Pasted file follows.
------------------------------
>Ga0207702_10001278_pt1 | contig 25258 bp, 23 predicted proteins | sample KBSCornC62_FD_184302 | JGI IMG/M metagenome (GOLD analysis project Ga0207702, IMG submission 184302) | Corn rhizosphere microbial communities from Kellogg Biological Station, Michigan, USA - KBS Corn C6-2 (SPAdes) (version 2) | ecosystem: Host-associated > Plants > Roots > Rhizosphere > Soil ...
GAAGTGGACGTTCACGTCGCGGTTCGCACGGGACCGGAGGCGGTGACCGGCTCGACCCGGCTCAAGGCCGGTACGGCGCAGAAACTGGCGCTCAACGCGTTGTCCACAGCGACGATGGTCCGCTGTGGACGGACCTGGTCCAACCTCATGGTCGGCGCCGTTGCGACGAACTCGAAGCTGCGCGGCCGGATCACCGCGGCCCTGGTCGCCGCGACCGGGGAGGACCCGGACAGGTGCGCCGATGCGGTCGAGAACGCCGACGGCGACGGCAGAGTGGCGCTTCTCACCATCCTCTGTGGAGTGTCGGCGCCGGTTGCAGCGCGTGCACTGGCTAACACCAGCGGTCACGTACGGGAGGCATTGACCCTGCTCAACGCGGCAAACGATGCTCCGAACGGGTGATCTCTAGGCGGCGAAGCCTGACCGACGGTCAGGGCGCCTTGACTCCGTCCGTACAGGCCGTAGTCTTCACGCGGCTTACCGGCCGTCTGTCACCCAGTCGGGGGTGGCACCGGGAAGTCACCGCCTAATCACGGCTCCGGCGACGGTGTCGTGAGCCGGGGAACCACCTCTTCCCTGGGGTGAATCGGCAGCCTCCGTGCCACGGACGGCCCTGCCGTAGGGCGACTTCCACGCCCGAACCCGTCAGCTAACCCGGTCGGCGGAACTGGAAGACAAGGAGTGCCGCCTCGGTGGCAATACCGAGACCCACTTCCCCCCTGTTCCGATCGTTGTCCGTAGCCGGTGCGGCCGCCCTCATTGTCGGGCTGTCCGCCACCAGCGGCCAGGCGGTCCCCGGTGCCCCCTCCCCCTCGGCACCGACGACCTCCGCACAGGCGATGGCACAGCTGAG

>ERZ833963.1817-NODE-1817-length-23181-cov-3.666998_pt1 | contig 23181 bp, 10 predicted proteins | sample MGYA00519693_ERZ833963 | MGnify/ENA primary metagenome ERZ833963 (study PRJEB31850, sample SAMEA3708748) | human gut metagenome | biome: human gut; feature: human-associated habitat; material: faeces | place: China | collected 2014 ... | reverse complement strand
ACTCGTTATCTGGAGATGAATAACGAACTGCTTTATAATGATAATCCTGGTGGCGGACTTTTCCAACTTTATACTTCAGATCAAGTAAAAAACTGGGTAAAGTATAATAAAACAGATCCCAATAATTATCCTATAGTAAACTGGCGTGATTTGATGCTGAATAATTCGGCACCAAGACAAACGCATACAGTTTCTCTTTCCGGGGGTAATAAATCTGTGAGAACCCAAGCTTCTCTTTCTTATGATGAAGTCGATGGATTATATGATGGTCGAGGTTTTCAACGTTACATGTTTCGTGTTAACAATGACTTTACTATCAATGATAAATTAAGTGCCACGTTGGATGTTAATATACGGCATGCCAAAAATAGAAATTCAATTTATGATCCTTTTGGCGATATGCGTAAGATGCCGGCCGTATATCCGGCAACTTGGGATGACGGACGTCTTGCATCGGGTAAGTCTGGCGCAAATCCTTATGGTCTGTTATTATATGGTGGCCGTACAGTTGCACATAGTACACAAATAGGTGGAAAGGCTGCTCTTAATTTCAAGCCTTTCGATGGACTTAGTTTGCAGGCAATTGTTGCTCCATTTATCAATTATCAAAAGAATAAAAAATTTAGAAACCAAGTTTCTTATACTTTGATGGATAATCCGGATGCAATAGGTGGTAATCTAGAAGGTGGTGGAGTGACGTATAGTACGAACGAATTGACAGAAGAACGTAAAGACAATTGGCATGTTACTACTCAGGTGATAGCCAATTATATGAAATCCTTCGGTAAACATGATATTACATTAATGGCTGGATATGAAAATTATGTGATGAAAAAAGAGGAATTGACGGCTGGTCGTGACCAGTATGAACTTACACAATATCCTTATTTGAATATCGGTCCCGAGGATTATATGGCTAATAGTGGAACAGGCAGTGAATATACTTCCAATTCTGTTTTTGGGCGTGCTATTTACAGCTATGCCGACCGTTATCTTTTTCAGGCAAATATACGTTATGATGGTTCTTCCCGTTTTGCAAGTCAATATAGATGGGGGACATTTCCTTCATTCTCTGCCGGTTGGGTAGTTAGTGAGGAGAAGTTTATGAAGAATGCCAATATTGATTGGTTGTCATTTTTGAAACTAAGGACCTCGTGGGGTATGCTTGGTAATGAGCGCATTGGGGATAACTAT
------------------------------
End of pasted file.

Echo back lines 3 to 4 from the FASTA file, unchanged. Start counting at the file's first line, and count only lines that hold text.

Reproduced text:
>ERZ833963.1817-NODE-1817-length-23181-cov-3.666998_pt1 | contig 23181 bp, 10 predicted proteins | sample MGYA00519693_ERZ833963 | MGnify/ENA primary metagenome ERZ833963 (study PRJEB31850, sample SAMEA3708748) | human gut metagenome | biome: human gut; feature: human-associated habitat; material: faeces | place: China | collected 2014 ... | reverse complement strand
ACTCGTTATCTGGAGATGAATAACGAACTGCTTTATAATGATAATCCTGGTGGCGGACTTTTCCAACTTTATACTTCAGATCAAGTAAAAAACTGGGTAAAGTATAATAAAACAGATCCCAATAATTATCCTATAGTAAACTGGCGTGATTTGATGCTGAATAATTCGGCACCAAGACAAACGCATACAGTTTCTCTTTCCGGGGGTAATAAATCTGTGAGAACCCAAGCTTCTCTTTCTTATGATGAAGTCGATGGATTATATGATGGTCGAGGTTTTCAACGTTACATGTTTCGTGTTAACAATGACTTTACTATCAATGATAAATTAAGTGCCACGTTGGATGTTAATATACGGCATGCCAAAAATAGAAATTCAATTTATGATCCTTTTGGCGATATGCGTAAGATGCCGGCCGTATATCCGGCAACTTGGGATGACGGACGTCTTGCATCGGGTAAGTCTGGCGCAAATCCTTATGGTCTGTTATTATATGGTGGCCGTACAGTTGCACATAGTACACAAATAGGTGGAAAGGCTGCTCTTAATTTCAAGCCTTTCGATGGACTTAGTTTGCAGGCAATTGTTGCTCCATTTATCAATTATCAAAAGAATAAAAAATTTAGAAACCAAGTTTCTTATACTTTGATGGATAATCCGGATGCAATAGGTGGTAATCTAGAAGGTGGTGGAGTGACGTATAGTACGAACGAATTGACAGAAGAACGTAAAGACAATTGGCATGTTACTACTCAGGTGATAGCCAATTATATGAAATCCTTCGGTAAACATGATATTACATTAATGGCTGGATATGAAAATTATGTGATGAAAAAAGAGGAATTGACGGCTGGTCGTGACCAGTATGAACTTACACAATATCCTTATTTGAATATCGGTCCCGAGGATTATATGGCTAATAGTGGAACAGGCAGTGAATATACTTCCAATTCTGTTTTTGGGCGTGCTATTTACAGCTATGCCGACCGTTATCTTTTTCAGGCAAATATACGTTATGATGGTTCTTCCCGTTTTGCAAGTCAATATAGATGGGGGACATTTCCTTCATTCTCTGCCGGTTGGGTAGTTAGTGAGGAGAAGTTTATGAAGAATGCCAATATTGATTGGTTGTCATTTTTGAAACTAAGGACCTCGTGGGGTATGCTTGGTAATGAGCGCATTGGGGATAACTAT